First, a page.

Ackermann, M. The cosmic-ray and gas content of the Cygnus region as measured in γ -rays by the Fermi Large Area Telescope. United States: N. p., 2012. Web. doi:10.1051/0004-6361/201117539.
Ackermann, M. The cosmic-ray and gas content of the Cygnus region as measured in γ -rays by the Fermi Large Area Telescope. United States. doi:10.1051/0004-6361/201117539.
Ackermann, M. Wed . "The cosmic-ray and gas content of the Cygnus region as measured in γ -rays by the Fermi Large Area Telescope". United States. doi:10.1051/0004-6361/201117539. https://www.osti.gov/servlets/purl/1356757.
@article{osti_1356757,
title = {The cosmic-ray and gas content of the Cygnus region as measured in γ -rays by the Fermi Large Area Telescope},
author = {Ackermann, M.},
abstractNote = {Context. The Cygnus region hosts a giant molecular-cloud complex that actively forms massive stars. Interactions of cosmic rays with interstellar gas and radiation fields make it shine at γ-ray energies. Several γ-ray pulsars and other energetic sources are seen in this direction. Aims. In this paper we analyze the γ-ray emission measured by the Fermi Large Area Telescope in the energy range from 100 MeV to 100 GeV in order to probe the gas and cosmic-ray content on the scale of the whole Cygnus complex. The γ-ray emission on the scale of the central massive stellar clusters and from individual sources is addressed elsewhere. Methods. The signal from bright pulsars is greatly reduced by selecting photons in their off-pulse phase intervals. We compare the diffuse γ-ray emission with interstellar gas maps derived from radio/mm-wave lines and visual extinction data. A general model of the region, including other pulsars and γ-ray sources, is sought. Results. The integral Hi emissivity above 100 MeV averaged over the whole Cygnus complex amounts to [2.06 ± 0.11 (stat.) +0.15 -0.84 (syst.)] × 10-26 photons s-1 sr-1 H-atom-1, where the systematic error is dominated by the uncertainty on the Hi opacity to calculate its column densities. The integral emissivity and its spectral energy distribution are both consistent within the systematics with LAT measurements in the interstellar space near the solar system. The average XCO = N(H2)/WCO ratio is found to be [1.68 ± 0.05 (stat.) +0.87 -0.10 (Hi opacity)] × 1020 molecules cm-2 (K km s-1)-1, consistent with other LAT measurements in the Local Arm. We detect significant γ-ray emission from dark neutral gas for a mass corresponding to ~ 40% of what is traced by CO. The total interstellar mass in the Cygnus complex inferred from its γ-ray emission amounts to 8 +5 -1 × 106M⊙ at a distance of 1.4 kpc. Conclusions. Despite the conspicuous star formation activity and high masses of the interstellar clouds, the cosmic-ray population in the Cygnus complex averaged over a few hundred parsecs is similar to that of the local interstellar space.},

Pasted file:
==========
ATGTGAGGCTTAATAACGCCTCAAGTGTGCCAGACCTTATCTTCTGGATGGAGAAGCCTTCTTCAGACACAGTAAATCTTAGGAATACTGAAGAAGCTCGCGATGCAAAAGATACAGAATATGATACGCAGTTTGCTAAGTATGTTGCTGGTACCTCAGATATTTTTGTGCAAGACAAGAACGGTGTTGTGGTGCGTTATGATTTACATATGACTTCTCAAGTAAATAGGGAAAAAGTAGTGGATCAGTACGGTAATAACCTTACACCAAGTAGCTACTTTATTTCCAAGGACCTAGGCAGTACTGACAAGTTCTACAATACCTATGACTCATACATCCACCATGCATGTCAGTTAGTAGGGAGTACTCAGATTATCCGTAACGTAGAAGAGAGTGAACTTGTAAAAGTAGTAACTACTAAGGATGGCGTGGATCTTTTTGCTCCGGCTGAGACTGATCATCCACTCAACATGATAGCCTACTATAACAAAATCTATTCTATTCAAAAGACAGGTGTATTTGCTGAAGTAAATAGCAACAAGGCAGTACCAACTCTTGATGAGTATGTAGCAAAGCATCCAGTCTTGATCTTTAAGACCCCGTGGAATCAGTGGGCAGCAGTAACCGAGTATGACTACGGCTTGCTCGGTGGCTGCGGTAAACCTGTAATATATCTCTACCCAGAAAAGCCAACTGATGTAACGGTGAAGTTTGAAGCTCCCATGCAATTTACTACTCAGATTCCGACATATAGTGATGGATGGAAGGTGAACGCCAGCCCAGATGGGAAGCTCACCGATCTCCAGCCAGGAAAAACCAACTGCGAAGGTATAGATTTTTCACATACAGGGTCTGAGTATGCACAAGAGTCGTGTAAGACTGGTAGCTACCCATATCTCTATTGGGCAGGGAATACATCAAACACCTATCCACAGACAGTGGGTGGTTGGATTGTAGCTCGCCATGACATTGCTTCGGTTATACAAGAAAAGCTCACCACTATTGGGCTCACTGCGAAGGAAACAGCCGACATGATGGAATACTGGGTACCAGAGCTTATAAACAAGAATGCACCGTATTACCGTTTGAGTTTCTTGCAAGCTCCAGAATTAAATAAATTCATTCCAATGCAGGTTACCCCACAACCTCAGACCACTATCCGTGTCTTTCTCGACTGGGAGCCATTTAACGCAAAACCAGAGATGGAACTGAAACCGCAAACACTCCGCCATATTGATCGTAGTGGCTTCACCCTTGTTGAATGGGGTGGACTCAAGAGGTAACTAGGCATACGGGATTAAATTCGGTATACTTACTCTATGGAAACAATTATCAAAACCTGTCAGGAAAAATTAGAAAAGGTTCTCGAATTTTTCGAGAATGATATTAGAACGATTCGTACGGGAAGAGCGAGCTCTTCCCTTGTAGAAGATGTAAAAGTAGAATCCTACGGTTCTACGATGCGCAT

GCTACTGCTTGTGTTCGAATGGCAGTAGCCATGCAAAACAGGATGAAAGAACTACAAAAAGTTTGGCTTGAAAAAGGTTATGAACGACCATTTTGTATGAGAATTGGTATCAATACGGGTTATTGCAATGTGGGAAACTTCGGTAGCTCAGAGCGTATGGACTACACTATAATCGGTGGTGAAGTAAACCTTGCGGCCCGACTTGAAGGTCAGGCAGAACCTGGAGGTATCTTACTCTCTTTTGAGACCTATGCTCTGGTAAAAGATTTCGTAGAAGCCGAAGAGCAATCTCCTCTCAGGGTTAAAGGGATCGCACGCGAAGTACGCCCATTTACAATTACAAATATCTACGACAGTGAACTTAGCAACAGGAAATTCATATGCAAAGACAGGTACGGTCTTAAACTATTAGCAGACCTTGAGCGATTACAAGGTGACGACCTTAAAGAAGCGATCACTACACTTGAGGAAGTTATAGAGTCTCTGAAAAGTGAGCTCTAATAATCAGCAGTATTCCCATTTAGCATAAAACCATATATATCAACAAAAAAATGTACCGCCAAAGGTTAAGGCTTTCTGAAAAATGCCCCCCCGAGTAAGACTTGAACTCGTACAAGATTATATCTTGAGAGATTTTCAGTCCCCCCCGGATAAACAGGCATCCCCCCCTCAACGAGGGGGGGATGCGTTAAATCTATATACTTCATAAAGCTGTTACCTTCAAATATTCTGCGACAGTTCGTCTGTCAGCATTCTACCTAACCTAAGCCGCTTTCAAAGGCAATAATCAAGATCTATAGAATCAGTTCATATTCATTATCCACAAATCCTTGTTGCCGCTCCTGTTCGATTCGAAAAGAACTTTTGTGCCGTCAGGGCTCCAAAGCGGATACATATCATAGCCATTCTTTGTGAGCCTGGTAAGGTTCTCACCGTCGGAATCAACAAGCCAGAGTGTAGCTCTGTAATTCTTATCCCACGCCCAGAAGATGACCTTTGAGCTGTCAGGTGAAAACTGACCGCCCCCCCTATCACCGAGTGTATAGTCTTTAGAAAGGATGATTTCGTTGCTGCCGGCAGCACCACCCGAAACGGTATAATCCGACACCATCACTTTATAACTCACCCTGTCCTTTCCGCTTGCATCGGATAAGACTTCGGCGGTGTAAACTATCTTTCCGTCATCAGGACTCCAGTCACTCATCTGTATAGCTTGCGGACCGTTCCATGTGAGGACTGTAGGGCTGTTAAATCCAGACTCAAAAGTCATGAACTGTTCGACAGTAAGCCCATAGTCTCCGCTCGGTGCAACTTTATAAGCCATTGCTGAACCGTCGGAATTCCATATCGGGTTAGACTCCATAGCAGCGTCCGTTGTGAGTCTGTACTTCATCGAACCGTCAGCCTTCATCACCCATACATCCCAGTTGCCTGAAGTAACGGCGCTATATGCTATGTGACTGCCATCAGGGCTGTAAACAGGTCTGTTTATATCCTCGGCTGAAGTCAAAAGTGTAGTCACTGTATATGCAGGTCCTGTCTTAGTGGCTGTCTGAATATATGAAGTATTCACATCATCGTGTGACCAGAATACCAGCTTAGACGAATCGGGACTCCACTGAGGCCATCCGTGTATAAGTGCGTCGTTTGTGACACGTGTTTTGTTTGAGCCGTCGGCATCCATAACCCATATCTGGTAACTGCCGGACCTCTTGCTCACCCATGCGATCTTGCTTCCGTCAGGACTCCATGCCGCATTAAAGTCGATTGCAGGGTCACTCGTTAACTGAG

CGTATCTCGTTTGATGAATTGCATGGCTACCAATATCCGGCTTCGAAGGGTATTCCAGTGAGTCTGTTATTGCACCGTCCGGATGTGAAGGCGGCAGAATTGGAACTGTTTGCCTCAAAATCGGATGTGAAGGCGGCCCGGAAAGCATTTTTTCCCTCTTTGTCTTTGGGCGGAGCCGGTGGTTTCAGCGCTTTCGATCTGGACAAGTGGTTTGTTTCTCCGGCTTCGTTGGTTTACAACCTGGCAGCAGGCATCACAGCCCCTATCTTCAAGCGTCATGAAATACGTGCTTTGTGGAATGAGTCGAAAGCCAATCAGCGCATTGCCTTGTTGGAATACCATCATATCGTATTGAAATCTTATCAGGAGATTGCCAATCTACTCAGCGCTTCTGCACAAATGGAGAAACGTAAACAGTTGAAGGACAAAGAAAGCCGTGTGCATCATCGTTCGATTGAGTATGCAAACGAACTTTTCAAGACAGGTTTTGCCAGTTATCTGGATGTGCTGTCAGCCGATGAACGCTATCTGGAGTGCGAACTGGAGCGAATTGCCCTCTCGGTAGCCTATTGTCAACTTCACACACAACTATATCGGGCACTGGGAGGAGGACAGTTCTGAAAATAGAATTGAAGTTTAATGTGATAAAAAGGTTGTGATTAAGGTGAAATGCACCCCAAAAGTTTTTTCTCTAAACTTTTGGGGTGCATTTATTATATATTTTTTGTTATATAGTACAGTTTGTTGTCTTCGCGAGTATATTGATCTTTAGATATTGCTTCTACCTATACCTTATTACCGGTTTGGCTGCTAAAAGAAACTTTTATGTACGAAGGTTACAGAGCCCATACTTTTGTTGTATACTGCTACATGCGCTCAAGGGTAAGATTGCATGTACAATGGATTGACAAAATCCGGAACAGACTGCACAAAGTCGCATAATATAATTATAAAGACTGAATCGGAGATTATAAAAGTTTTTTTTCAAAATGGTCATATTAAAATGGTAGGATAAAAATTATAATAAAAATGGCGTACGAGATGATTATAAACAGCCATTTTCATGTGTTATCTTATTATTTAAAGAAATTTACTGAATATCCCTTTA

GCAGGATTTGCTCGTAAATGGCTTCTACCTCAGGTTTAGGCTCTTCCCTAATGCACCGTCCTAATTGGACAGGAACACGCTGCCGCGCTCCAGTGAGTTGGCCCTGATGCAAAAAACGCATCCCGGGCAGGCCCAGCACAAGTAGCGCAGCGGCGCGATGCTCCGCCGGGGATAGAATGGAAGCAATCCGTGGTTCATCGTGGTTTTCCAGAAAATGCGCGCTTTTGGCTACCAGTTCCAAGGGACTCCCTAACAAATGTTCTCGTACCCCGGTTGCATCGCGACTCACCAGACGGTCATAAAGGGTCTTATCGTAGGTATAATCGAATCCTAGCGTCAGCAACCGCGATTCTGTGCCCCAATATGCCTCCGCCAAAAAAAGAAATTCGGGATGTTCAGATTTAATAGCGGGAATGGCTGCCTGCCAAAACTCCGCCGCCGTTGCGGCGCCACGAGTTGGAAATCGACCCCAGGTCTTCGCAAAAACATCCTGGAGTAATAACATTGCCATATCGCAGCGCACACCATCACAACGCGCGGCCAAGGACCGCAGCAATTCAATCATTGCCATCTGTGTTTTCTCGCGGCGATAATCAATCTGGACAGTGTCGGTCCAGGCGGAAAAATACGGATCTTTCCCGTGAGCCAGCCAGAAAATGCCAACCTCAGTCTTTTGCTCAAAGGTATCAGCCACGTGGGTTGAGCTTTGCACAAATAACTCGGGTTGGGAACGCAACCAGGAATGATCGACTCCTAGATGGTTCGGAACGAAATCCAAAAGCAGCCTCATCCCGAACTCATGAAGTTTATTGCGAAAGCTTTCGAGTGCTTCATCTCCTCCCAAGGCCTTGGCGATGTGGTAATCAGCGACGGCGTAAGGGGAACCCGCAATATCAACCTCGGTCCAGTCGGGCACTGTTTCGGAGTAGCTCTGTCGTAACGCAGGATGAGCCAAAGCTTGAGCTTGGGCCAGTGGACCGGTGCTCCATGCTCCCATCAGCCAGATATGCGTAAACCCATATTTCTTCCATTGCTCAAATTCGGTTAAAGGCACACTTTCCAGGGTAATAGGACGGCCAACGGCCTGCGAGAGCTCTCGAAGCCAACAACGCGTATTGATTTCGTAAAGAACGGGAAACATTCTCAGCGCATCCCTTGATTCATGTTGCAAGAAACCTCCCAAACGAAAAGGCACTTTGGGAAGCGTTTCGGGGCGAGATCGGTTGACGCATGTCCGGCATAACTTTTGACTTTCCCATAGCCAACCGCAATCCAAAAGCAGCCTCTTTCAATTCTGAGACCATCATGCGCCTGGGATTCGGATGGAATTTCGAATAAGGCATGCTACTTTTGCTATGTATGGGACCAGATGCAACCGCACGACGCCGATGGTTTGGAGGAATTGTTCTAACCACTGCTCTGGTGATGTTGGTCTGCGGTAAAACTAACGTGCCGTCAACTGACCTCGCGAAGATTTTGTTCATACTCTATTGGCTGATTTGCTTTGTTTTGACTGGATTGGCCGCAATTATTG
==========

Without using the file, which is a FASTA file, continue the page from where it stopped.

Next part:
doi = {10.1051/0004-6361/201117539},
journal = {Astronomy and Astrophysics},
number = ,
volume = 538,
place = {United States},
year = {2012},
month = {2}
}